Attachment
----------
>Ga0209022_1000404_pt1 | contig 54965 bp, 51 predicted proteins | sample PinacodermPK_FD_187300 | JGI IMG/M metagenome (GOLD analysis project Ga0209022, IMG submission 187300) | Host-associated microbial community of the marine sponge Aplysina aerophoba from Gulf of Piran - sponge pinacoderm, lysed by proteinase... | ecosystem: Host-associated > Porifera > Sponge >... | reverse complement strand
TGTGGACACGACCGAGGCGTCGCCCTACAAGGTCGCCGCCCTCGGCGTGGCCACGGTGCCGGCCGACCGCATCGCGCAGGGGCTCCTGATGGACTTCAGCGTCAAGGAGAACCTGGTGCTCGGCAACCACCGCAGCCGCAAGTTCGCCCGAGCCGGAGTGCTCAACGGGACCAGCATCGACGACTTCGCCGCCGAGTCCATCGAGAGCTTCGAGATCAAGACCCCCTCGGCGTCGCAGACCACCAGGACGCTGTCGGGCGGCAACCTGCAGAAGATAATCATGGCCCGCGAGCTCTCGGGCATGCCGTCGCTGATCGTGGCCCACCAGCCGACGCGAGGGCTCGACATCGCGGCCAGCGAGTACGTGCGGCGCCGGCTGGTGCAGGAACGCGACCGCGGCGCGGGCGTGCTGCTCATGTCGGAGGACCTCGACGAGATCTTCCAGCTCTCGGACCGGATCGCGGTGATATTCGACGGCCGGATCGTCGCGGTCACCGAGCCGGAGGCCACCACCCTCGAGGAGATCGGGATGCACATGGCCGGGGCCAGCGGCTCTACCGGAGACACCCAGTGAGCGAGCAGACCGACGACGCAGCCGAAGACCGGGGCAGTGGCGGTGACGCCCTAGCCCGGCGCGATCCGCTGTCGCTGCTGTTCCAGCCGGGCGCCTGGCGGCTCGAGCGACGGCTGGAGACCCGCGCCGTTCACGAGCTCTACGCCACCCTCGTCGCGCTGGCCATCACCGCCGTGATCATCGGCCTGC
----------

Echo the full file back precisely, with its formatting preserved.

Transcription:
>Ga0209022_1000404_pt1 | contig 54965 bp, 51 predicted proteins | sample PinacodermPK_FD_187300 | JGI IMG/M metagenome (GOLD analysis project Ga0209022, IMG submission 187300) | Host-associated microbial community of the marine sponge Aplysina aerophoba from Gulf of Piran - sponge pinacoderm, lysed by proteinase... | ecosystem: Host-associated > Porifera > Sponge >... | reverse complement strand
TGTGGACACGACCGAGGCGTCGCCCTACAAGGTCGCCGCCCTCGGCGTGGCCACGGTGCCGGCCGACCGCATCGCGCAGGGGCTCCTGATGGACTTCAGCGTCAAGGAGAACCTGGTGCTCGGCAACCACCGCAGCCGCAAGTTCGCCCGAGCCGGAGTGCTCAACGGGACCAGCATCGACGACTTCGCCGCCGAGTCCATCGAGAGCTTCGAGATCAAGACCCCCTCGGCGTCGCAGACCACCAGGACGCTGTCGGGCGGCAACCTGCAGAAGATAATCATGGCCCGCGAGCTCTCGGGCATGCCGTCGCTGATCGTGGCCCACCAGCCGACGCGAGGGCTCGACATCGCGGCCAGCGAGTACGTGCGGCGCCGGCTGGTGCAGGAACGCGACCGCGGCGCGGGCGTGCTGCTCATGTCGGAGGACCTCGACGAGATCTTCCAGCTCTCGGACCGGATCGCGGTGATATTCGACGGCCGGATCGTCGCGGTCACCGAGCCGGAGGCCACCACCCTCGAGGAGATCGGGATGCACATGGCCGGGGCCAGCGGCTCTACCGGAGACACCCAGTGAGCGAGCAGACCGACGACGCAGCCGAAGACCGGGGCAGTGGCGGTGACGCCCTAGCCCGGCGCGATCCGCTGTCGCTGCTGTTCCAGCCGGGCGCCTGGCGGCTCGAGCGACGGCTGGAGACCCGCGCCGTTCACGAGCTCTACGCCACCCTCGTCGCGCTGGCCATCACCGCCGTGATCATCGGCCTGC